Friday, March 31, 2006

Beginner’s Luck

The very first time I bought plane tickets on my own, I nearly got myself arrested. It was the summer of 1992, and I had just graduated from college and liquidated the bank account I’d kept in the town where I went to school. Having a degree in Chinese language and culture but no concept of how to be a grown-up, I hit upon the idea of deferring adulthood by traveling in China for as long as a visa would last me.

So I went to a travel agent in New London, NH, near where my parents and I were spending the summer. I fanned out a dozen hundred-dollar bills on the desk and announced that I wanted a ticket to China. I said I wanted to leave as soon as possible, and that I wasn’t sure when I would be back.

Plunking down a lot of cash and making vague demands to evacuate to a communist country is enough to get you arrested in many towns in New Hampshire. Luckily New London isn’t one of them. What did raise eyebrows was one of the hundred-dollar bills I’d been given a few weeks before by my college bank. I hadn’t noticed, but looking at the stack I’d tried to pay with, it was obvious that one was not like the others. Some of the writing was golden colored, and it was improbably dated 1928.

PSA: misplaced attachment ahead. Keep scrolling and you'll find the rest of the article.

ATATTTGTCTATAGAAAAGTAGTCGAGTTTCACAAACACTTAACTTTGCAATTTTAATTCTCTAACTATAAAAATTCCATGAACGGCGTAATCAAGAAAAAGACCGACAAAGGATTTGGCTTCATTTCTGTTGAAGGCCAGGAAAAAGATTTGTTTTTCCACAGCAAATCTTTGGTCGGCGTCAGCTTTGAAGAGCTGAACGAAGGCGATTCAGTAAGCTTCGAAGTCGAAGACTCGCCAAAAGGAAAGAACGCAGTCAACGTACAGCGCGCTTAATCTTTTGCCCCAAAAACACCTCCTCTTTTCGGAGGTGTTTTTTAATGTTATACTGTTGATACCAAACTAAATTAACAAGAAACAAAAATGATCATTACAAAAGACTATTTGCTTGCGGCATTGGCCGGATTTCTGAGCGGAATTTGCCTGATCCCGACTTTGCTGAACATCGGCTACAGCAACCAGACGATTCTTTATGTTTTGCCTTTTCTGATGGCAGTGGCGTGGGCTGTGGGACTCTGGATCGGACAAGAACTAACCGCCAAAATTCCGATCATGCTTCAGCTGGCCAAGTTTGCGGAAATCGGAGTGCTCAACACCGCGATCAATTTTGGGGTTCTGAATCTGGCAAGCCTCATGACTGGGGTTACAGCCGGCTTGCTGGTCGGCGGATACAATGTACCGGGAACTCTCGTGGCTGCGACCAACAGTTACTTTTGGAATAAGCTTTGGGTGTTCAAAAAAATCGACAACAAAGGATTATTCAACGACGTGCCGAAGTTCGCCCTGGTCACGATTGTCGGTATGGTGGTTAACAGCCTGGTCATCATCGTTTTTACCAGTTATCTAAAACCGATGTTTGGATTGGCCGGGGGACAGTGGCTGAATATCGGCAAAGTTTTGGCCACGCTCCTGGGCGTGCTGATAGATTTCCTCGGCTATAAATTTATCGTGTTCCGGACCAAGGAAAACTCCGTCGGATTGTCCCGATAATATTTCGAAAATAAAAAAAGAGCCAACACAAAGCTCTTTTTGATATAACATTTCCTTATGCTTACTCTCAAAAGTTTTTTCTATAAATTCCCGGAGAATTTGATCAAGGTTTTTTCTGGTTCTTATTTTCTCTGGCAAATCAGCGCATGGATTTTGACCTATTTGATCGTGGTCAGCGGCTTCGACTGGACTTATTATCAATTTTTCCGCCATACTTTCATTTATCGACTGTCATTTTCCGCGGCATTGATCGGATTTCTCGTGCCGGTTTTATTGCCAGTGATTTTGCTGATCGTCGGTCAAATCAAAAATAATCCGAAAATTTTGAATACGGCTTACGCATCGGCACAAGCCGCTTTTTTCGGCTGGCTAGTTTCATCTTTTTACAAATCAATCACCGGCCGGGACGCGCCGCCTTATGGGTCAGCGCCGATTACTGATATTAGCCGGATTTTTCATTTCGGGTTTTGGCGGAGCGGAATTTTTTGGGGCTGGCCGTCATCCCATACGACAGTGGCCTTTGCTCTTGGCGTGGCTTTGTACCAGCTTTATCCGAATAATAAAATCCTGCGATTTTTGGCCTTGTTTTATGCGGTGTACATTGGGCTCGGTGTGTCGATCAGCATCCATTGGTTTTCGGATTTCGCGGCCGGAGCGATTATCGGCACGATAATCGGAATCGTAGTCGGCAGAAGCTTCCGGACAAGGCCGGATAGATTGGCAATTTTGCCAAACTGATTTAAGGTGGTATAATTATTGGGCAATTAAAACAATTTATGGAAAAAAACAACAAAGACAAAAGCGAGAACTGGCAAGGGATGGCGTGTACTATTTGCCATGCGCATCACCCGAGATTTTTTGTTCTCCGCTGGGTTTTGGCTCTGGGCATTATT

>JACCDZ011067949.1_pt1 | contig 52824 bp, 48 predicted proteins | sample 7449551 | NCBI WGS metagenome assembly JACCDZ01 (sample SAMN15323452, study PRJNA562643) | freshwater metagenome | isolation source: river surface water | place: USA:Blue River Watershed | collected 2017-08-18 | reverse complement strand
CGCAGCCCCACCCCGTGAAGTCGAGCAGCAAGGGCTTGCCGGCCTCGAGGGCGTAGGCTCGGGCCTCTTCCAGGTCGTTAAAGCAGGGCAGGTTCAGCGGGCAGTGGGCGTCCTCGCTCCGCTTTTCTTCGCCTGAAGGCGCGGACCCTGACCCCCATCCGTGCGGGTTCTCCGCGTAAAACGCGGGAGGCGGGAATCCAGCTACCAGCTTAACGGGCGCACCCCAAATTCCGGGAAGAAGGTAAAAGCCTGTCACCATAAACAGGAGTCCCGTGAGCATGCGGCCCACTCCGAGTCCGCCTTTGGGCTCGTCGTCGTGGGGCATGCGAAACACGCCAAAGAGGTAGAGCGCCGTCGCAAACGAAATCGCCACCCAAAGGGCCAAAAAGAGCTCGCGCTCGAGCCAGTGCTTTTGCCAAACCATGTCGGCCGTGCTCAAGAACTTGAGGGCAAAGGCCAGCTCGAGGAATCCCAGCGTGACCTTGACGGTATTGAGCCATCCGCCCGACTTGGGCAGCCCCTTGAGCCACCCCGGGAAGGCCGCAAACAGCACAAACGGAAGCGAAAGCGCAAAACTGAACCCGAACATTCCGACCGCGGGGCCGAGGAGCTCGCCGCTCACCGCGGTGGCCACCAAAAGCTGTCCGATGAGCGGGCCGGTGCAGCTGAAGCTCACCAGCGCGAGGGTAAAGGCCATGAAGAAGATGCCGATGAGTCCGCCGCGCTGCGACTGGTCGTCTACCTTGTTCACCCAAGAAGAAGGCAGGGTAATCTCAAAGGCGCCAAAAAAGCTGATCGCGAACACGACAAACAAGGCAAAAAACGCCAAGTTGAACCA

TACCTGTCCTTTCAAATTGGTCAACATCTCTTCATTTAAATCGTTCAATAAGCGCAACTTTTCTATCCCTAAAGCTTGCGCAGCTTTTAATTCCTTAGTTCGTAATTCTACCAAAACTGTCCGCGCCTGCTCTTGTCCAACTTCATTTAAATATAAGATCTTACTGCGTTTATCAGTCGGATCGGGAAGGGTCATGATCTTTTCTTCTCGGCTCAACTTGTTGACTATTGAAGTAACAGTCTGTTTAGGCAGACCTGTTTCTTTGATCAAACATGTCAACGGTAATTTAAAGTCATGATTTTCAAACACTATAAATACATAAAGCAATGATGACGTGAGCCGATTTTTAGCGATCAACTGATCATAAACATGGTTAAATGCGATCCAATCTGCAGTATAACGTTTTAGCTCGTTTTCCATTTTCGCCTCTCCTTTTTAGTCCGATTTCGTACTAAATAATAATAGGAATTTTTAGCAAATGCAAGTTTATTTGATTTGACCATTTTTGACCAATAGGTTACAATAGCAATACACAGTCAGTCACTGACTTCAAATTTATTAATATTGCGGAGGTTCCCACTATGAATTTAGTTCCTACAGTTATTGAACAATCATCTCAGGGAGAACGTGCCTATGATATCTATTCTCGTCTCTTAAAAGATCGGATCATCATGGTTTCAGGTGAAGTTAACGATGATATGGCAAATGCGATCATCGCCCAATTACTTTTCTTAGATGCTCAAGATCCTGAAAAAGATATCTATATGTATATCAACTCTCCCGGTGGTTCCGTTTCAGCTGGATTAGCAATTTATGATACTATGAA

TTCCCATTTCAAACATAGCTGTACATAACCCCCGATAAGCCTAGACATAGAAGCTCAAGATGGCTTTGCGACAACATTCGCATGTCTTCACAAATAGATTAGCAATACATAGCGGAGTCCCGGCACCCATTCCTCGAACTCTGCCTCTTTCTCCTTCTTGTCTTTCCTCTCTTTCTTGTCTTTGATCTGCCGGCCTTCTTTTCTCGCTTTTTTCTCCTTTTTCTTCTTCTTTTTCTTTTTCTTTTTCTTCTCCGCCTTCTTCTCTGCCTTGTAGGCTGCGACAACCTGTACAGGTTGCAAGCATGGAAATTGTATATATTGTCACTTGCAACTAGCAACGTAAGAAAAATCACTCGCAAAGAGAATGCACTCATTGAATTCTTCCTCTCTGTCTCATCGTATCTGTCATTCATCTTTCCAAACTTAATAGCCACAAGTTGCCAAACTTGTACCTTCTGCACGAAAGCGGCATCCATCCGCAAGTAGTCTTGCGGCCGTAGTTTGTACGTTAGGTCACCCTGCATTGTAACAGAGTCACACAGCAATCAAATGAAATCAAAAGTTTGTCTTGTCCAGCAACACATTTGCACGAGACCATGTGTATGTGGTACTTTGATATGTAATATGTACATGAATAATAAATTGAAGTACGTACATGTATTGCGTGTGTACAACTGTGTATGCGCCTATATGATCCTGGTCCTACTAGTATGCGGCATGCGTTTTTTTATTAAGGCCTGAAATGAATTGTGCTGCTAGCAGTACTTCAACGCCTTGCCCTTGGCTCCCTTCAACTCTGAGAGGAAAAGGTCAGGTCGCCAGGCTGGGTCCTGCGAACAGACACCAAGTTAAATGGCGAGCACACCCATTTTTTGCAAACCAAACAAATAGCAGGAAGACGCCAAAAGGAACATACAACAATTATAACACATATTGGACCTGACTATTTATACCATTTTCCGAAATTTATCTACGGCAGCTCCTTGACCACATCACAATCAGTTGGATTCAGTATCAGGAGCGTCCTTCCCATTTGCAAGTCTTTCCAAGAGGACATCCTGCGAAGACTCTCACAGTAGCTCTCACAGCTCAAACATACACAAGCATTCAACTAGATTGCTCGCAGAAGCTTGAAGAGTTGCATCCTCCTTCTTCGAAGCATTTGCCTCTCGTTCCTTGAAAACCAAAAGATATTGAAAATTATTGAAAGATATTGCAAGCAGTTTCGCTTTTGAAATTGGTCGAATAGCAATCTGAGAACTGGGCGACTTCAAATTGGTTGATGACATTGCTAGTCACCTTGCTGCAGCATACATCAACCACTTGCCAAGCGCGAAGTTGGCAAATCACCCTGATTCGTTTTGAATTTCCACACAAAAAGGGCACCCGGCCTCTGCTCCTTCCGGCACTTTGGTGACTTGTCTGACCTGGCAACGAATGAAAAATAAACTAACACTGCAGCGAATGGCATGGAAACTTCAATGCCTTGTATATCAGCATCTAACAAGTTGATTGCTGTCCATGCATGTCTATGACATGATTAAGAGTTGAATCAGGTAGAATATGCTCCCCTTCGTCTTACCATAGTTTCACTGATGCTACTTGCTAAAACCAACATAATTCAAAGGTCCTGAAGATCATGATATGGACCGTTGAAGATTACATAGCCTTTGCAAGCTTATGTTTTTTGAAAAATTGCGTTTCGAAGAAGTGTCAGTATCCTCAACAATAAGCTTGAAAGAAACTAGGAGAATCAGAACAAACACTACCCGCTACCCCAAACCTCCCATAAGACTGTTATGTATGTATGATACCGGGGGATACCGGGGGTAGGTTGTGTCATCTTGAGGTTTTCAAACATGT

The agent said he thought it looked a little odd, and added, almost apologetically, that he was probably going to have to call the police. I told him I’d be happy to cooperate, and made a silent vow not act any more weird than I already had.

The agent picked up the phone, and I heard him call down to the station and ask to speak to any officer who knew something about paper money. He nodded and smiled as he spoke, never dropping his Our Town just-folks tone. Not until I heard him say, “no, she’s not going anywhere,” did I realize that I might in fact be going to the one place my parents wanted me to go less than China: jail.

The officer who arrived a few minutes later wasn’t old enough to remember the 1920s, but I guess every police force must have at least one expert on paper money to combat counterfeiters. The two men made small talk and finally got down to the business of examining my bill. The officer confirmed that this was something you didn’t see every day. My bill was a gold certificate. Once upon a time it had been redeemable for a $100 lump of gold. There was a time after the country went off the gold standard that ownership of gold certificates had been illegal, but by the early 90s, the bill was once again perfectly legal tender. (I wish I’d held onto it, though, since today they’re worth considerably more than face value.)

The cop left, and the agent apologetically issued my tickets. Although I wouldn’t be surprised if he made a note of my license plate number as I left.

It wasn’t the very last time I went to a conventional travel agent. I tried it a few more times in the next couple of years. But almost nobody was more happy than I to see the advent of impersonal, mom-and-pop-stopping Web sites like Travelocity come along.

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